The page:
The concept of supplier diversity promotes the purchase of goods and services from economically excluded and marginalised groups by the world’s largest buyers, such as governments and corporations. The idea is to deliberately choose a supplier not just because it’s the one you’ve always used, or because it’s the cheapest, but because you want to take into account the social impact your dollar spend will have on the business you choose.
In Australia, the social enterprise Supply Nation makes this easier for organisations by working alongside procurement teams to embed supplier diversity into their organisations. Their particular focus is to leverage spend with Australian Indigenous-owned businesses.
“Supply Nation’s work is important because it provides employment opportunities for Aboriginal and Torres Strait Islanders (ATSI) businesses. If we invest within those organisations, they’ll in turn support and employ others from their community,” says Scentre Group Reconciliation Action Plan Working Group Chair, Matthew Fisk.
A paper, commissioned by Supply Nation in 2018, reports that ATSI businesses are a hundred times more likely to employ Aboriginal and Torres Strait Islander individuals, and also that for every $1 spent with a certified Indigenous business, $4.41 of social value is generated. 
“As a member of Supply Nation, Scentre Group has access to the largest directory of verified Aboriginal and Torres Strait Islander businesses in the country. This currently includes over 2,000 Indigenous suppliers, across construction, facilities management, professional services and catering supplies, and it’s growing year on year,” continues Matthew.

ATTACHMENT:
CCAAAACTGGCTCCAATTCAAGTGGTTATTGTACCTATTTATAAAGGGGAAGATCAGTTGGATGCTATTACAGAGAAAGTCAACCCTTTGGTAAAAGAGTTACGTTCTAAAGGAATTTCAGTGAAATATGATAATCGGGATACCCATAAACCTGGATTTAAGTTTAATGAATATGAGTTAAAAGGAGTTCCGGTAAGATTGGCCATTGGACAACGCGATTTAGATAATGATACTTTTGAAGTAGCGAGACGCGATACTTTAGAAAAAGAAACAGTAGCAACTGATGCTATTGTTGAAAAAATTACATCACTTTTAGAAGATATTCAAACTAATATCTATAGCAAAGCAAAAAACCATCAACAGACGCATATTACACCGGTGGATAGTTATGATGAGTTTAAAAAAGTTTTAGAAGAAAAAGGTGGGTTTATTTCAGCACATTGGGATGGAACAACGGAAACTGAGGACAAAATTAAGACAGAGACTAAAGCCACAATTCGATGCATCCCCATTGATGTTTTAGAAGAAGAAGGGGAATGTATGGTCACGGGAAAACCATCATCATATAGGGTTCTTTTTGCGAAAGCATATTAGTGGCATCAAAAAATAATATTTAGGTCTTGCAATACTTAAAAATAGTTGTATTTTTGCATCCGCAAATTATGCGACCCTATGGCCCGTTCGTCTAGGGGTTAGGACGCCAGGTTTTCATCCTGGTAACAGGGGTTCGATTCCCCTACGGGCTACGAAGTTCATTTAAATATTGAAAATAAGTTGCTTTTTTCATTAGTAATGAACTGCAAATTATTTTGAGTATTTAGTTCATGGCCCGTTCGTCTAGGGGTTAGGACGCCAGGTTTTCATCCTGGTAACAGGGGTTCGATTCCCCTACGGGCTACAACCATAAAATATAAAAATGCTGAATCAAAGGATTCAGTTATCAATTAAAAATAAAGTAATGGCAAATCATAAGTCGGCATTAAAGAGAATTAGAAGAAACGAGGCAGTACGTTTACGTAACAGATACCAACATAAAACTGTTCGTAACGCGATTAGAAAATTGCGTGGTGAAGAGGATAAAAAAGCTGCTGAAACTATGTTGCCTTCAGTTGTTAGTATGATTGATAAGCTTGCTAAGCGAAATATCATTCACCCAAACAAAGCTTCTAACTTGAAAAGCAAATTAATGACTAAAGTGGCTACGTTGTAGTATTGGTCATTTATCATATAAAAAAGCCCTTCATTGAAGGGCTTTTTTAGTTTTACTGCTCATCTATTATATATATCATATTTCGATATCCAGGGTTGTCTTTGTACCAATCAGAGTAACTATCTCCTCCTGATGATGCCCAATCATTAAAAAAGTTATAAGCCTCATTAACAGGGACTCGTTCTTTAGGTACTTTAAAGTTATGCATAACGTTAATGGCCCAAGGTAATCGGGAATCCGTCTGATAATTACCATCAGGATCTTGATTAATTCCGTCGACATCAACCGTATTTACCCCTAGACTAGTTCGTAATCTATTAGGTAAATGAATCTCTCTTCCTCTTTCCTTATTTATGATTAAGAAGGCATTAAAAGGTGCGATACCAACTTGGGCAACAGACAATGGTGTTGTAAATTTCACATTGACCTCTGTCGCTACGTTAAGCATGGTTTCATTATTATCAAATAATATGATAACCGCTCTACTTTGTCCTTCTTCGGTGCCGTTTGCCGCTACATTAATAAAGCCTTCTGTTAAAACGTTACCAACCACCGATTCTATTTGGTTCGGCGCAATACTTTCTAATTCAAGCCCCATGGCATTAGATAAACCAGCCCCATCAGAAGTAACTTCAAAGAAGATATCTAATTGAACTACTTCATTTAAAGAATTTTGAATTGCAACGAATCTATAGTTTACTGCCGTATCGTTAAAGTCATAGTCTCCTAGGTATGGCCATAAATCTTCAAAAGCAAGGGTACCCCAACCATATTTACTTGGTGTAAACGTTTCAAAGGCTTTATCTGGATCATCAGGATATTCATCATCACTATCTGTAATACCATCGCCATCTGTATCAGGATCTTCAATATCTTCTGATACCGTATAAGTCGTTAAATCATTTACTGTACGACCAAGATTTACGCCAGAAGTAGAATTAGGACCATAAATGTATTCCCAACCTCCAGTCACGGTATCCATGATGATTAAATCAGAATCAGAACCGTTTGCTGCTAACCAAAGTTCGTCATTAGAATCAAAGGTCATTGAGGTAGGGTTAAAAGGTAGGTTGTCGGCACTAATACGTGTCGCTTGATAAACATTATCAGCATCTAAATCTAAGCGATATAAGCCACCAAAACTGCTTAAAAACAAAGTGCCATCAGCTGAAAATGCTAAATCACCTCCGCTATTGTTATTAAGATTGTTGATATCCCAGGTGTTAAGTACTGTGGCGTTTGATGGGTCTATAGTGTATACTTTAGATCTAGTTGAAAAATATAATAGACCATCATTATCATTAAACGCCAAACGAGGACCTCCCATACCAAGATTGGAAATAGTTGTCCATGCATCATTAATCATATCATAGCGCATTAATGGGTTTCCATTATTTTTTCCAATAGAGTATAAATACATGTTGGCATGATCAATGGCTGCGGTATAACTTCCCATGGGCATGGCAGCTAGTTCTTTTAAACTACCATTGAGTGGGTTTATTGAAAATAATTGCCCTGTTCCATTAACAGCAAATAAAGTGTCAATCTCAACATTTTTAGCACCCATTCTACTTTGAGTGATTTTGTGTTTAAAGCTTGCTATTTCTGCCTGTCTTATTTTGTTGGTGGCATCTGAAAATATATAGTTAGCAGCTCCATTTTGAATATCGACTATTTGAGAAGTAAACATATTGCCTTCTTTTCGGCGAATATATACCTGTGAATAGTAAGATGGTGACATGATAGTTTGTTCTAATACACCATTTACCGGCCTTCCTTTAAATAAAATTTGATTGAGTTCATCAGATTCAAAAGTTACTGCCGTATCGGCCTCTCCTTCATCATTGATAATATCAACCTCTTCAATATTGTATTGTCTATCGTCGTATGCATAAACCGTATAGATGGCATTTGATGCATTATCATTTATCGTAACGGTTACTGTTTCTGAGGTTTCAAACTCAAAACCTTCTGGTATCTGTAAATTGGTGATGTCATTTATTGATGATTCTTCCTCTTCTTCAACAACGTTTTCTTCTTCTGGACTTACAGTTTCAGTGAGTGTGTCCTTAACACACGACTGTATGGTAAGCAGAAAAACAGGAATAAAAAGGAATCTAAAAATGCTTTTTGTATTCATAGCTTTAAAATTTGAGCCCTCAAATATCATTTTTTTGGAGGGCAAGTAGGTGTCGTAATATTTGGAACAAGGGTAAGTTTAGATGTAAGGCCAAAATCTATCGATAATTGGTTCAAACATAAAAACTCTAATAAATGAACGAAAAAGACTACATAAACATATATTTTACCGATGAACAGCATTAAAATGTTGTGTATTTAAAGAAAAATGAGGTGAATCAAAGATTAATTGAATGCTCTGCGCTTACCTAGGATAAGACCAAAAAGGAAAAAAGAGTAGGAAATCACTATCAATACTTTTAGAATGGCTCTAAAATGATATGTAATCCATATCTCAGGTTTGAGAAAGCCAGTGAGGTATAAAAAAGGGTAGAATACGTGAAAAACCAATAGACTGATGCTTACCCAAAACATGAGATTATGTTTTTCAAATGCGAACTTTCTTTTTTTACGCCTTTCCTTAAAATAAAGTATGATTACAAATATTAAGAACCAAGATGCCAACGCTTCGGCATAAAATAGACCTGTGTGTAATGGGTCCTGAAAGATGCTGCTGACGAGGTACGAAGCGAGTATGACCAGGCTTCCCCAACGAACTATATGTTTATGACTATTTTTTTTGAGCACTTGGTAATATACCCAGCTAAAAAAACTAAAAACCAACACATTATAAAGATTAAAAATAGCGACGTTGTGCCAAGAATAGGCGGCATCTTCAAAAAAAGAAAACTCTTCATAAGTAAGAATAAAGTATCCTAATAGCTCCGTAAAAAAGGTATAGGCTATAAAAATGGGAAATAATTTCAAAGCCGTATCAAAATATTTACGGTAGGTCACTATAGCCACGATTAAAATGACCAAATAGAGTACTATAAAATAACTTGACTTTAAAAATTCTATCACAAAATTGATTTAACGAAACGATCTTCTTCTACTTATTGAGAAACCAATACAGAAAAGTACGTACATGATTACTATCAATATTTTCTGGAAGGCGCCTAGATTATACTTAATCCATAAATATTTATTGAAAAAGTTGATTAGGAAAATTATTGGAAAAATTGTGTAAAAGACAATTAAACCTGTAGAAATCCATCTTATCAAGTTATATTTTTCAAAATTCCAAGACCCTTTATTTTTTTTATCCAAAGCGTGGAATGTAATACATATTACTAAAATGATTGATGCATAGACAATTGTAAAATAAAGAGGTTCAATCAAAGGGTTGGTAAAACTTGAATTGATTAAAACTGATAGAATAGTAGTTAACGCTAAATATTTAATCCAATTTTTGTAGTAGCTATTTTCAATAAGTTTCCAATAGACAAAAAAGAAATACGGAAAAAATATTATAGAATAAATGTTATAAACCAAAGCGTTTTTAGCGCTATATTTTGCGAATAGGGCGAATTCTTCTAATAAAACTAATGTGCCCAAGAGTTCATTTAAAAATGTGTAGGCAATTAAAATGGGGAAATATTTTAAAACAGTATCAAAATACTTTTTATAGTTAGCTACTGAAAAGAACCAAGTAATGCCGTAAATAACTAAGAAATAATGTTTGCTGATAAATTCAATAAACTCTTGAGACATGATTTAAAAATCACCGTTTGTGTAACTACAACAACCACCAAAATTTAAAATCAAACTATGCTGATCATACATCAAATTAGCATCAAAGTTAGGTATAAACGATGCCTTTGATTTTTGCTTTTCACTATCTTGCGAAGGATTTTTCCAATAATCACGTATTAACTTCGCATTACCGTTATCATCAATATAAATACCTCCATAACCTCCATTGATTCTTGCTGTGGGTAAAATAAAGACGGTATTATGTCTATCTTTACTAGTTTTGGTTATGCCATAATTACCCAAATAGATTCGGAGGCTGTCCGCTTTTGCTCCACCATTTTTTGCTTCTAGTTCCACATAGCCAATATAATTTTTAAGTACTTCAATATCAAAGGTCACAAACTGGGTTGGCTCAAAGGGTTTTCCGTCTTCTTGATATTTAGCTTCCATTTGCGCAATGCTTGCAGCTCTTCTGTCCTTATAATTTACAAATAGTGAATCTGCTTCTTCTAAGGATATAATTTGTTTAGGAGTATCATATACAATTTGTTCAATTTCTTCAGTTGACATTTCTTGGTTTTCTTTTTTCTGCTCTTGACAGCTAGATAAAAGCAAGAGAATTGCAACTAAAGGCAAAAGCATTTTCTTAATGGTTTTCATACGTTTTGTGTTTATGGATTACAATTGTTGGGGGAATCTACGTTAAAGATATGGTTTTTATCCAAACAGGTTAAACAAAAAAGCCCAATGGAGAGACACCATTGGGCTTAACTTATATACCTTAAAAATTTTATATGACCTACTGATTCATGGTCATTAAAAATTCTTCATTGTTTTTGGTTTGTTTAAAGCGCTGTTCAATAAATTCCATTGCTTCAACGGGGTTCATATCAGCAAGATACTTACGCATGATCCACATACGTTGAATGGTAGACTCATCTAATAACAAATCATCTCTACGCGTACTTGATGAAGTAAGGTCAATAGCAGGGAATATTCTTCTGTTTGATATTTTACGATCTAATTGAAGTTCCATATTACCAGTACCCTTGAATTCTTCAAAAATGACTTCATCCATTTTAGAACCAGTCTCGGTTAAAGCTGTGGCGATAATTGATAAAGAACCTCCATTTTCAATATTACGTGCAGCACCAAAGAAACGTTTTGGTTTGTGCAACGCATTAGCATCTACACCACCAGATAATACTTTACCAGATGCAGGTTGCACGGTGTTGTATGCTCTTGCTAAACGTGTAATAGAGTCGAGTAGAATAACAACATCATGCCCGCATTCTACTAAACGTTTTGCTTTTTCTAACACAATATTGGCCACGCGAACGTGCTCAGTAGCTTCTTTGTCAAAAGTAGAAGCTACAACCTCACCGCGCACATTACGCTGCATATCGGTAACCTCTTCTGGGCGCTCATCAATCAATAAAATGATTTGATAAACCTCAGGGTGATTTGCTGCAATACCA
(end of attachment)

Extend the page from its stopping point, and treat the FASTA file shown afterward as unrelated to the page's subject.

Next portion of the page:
“As a vertically integrated business that designs, builds, markets and operates our portfolio of 37 Westfield Living Centres in Australia, we are a large purchaser of goods and services. This presents a clear opportunity to focus our buying power towards ATSI businesses, and in our 2019-21 Reconciliation Action Plan (RAP) [insert hyperlink] we committed to establishing targets for our spend on Supply Nation listed businesses.”
This allows Scentre Group to simultaneously build a great business partnership that delivers on our procurement needs, while also supporting the traditionally underutilised Indigenous business sector.
Promoting the Supply Nation directory of Indigenous businesses within Scentre Group is a high-priority aim of Scentre Group’s RAP and will be undertaken through internal communications channels that include the company intranet, Supply Nation log-on page, emails and newsletters, and posters displayed at all assets.
Building solid partnerships with Indigenous businesses
Shusai is a Supply Nation accredited company and a long-standing Scentre Group partner. As a provider of traffic management services and security, Shusai has been an essential subcontractor on many of our major development projects in New South Wales in recent years, including Westfield Sydney, Westfield Warringah Mall and Westfield Kotara.
“Our relationship with Shusai is based on the fantastic, reliable services they always provide us with. They are a trusted and highly-regarded business partner of ours. The fact that they are an Indigenous-owned business is an important benefit that adds another significant dimension to our relationship,” says Scentre Group Reconciliation Action Plan Working Group Chair, Matthew Fisk.
Tim Reilly owner and Director from Shusai also deeply values the partnership. “As our partnership grows with Scentre Group so does our employment,” he says.
“With Indigenous employees from north of Kempsey to west of Penrith, all our staff enjoy working with Scentre group as they are helpful and respectful. Over the last three years, five of our Indigenous employees have bought their own land and houses. We are looking forward to keeping our partnership with Scentre group for many years to come.”
 The Sleeping Giant Social Return on Investment Report commissioned by Supply Nation and published 2018.